To Laura In Death. Sonnet XLII.

A poem by Francesco Petrarca

Zefiro torna, e 'l bel tempo rimena.


Zephyr returns; and in his jocund train
Brings verdure, flowers, and days serenely clear;
Brings Progne's twitter, Philomel's lorn strain,
With every bloom that paints the vernal year;
Cloudless the skies, and smiling every plain;
With joyance flush'd, Jove views his daughter dear;
Love's genial power pervades earth, air, and main;
All beings join'd in fond accord appear.
But nought to me returns save sorrowing sighs,
Forced from my inmost heart by her who bore
Those keys which govern'd it unto the skies:
The blossom'd meads, the choristers of air,
Sweet courteous damsels can delight no more;
Each face looks savage, and each prospect drear.


The spring returns, with all her smiling train;
The wanton Zephyrs breathe along the bowers,
The glistening dew-drops hang on bending flowers,
And tender green light-shadows o'er the plain:
And thou, sweet Philomel, renew'st thy strain,
Breathing thy wild notes to the midnight grove:
All nature feels the kindling fire of love,
The vital force of spring's returning reign.
But not to me returns the cheerful spring!
O heart! that know'st no period to thy grief,
Nor Nature's smiles to thee impart relief,
Nor change of mind the varying seasons bring:
She, she is gone! All that e'er pleased before,
Adieu! ye birds ye flowers, ye fields, that charm no more!


Returning Zephyr the sweet season brings,
With flowers and herbs his breathing train among,
And Progne twitters, Philomela sings,
Leading the many-colour'd spring along;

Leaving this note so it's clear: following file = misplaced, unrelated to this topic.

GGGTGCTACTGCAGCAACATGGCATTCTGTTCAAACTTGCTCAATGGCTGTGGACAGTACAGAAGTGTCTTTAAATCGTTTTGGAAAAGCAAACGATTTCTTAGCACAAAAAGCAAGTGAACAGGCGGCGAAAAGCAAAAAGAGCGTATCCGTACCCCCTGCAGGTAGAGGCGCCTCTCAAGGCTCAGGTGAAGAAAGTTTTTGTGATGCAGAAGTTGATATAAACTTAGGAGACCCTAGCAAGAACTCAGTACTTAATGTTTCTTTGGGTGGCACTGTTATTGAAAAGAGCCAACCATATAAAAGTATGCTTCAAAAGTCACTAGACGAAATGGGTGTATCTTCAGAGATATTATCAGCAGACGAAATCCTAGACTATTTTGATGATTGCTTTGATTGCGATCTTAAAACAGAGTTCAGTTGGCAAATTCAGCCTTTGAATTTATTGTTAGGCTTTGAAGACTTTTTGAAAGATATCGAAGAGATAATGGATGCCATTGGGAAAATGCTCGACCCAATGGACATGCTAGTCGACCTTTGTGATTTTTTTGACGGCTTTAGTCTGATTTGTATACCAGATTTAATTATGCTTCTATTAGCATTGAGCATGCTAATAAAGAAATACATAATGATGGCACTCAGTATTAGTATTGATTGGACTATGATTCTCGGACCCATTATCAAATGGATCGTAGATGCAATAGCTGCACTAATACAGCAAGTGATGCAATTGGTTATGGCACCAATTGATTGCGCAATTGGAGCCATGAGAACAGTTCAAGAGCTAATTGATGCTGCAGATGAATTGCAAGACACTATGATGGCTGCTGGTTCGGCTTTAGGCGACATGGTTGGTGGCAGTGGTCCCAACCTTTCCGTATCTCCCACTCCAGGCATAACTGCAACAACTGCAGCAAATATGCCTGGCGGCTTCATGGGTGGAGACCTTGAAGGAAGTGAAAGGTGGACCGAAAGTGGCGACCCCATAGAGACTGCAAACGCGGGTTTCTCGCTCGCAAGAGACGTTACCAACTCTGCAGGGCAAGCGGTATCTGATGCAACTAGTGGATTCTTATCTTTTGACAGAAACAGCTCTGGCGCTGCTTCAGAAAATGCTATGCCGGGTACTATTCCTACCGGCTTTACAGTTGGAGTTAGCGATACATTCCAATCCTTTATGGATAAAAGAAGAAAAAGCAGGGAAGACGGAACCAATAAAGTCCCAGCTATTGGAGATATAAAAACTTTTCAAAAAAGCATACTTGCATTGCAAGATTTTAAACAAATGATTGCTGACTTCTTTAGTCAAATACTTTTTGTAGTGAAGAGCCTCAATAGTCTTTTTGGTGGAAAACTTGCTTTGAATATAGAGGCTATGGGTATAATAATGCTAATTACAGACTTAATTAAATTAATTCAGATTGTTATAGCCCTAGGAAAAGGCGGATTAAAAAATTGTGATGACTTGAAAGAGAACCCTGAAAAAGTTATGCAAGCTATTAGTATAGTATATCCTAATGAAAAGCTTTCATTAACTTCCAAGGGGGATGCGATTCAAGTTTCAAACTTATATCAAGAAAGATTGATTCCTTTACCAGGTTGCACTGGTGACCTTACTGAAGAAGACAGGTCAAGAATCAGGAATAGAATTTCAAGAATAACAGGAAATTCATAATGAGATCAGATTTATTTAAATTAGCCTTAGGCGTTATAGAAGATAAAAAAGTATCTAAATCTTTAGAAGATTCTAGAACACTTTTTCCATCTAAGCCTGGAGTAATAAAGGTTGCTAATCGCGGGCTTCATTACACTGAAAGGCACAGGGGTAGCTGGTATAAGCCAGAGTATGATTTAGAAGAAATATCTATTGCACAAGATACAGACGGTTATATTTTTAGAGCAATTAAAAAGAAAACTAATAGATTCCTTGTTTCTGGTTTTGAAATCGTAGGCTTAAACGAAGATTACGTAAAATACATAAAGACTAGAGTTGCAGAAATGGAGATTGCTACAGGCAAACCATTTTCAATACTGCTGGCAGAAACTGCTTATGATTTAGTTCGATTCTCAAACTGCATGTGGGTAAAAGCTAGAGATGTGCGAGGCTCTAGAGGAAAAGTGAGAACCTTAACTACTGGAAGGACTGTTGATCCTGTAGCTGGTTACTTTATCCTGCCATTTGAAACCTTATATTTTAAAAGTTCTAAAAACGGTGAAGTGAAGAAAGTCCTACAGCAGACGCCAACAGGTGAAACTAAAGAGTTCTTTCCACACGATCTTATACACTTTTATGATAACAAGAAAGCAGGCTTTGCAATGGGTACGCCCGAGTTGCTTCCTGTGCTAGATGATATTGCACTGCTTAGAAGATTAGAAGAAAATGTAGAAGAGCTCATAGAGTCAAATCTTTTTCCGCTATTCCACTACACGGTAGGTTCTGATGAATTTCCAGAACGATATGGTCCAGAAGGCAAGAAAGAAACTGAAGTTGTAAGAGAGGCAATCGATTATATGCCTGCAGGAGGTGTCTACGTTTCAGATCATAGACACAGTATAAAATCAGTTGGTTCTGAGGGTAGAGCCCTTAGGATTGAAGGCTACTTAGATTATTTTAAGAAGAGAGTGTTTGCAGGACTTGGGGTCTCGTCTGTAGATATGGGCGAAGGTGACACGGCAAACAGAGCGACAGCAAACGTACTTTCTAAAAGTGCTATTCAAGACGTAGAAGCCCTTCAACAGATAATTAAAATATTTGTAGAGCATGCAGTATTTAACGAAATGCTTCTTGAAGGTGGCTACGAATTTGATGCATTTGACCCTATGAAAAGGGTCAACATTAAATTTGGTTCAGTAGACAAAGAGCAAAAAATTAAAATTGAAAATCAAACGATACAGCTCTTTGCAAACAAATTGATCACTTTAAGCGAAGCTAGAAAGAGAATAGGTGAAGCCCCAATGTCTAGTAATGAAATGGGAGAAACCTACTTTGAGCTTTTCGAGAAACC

Serene the sky, and fair the laughing field,
Jove views his daughter with complacent brow;
Earth, sea, and air, to Love's sweet influence yield,
And creatures all his magic power avow:
But nought, alas! for me the season brings,
Save heavier sighs, from my sad bosom drawn
By her who can from heaven unlock its springs;
And warbling birds and flower-bespangled lawn,
And fairest acts of ladies fair and mild,
A desert seem, and its brute tenants wild.


Zephyr returns and winter's rage restrains,
With herbs, with flowers, his blooming progeny!
Now Progne prattles, Philomel complains,
And spring assumes her robe of various dye;
The meadows smile, heaven glows, nor Jove disdains
To view his daughter with delighted eye;
While Love through universal nature reigns,
And life is fill'd with amorous sympathy!
But grief, not joy, returns to me forlorn,
And sighs, which from my inmost heart proceed
For her, by whom to heaven its keys were borne.
The song of birds, the flower-enamell'd mead,
And graceful acts, which most the fair adorn,
A desert seem, and beasts of savage prey!


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